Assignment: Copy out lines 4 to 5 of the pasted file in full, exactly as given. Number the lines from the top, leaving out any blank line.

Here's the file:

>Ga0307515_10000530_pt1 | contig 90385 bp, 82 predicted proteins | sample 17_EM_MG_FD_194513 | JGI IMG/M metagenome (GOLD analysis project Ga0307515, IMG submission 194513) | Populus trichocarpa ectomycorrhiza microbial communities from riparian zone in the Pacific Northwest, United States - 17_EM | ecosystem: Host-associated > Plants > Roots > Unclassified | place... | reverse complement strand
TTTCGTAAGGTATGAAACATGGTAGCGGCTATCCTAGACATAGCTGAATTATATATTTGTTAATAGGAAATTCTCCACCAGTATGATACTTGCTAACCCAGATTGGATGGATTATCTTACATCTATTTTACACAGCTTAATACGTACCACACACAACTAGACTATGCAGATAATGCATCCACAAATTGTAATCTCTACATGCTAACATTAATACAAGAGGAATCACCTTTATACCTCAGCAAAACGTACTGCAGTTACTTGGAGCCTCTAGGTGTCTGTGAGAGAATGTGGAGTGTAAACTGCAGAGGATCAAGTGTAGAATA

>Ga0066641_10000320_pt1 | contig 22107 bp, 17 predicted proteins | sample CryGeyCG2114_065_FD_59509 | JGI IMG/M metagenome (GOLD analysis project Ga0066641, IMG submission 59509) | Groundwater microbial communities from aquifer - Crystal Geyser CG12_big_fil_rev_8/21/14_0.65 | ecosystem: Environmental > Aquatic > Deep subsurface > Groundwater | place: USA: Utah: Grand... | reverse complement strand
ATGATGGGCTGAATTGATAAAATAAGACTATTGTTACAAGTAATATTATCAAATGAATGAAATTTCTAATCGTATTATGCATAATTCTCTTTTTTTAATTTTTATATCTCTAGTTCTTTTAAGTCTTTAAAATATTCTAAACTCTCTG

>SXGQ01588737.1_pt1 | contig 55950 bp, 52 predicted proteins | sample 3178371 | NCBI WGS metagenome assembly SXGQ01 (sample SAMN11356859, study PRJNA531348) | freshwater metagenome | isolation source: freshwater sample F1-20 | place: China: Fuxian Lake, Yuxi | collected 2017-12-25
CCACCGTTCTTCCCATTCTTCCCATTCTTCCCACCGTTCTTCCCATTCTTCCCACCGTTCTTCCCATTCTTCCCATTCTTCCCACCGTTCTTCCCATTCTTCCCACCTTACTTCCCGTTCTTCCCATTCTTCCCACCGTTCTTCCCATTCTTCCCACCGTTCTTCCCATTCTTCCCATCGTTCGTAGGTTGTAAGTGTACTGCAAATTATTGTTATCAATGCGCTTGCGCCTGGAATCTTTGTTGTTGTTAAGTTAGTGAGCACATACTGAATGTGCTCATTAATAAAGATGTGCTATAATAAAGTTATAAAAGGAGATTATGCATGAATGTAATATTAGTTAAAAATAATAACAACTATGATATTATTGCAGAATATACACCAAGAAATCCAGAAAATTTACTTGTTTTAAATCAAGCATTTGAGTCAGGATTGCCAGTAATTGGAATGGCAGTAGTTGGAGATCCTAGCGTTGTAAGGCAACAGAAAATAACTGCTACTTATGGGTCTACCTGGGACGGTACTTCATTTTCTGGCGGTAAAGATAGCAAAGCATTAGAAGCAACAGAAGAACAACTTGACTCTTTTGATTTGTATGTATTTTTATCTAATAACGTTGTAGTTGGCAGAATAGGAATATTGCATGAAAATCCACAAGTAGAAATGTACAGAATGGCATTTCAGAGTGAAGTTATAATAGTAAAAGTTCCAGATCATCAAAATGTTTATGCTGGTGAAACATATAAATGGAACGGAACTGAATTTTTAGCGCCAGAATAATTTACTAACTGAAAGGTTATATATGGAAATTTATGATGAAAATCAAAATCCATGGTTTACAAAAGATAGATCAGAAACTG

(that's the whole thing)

ATGATGGGCTGAATTGATAAAATAAGACTATTGTTACAAGTAATATTATCAAATGAATGAAATTTCTAATCGTATTATGCATAATTCTCTTTTTTTAATTTTTATATCTCTAGTTCTTTTAAGTCTTTAAAATATTCTAAACTCTCTG

>SXGQ01588737.1_pt1 | contig 55950 bp, 52 predicted proteins | sample 3178371 | NCBI WGS metagenome assembly SXGQ01 (sample SAMN11356859, study PRJNA531348) | freshwater metagenome | isolation source: freshwater sample F1-20 | place: China: Fuxian Lake, Yuxi | collected 2017-12-25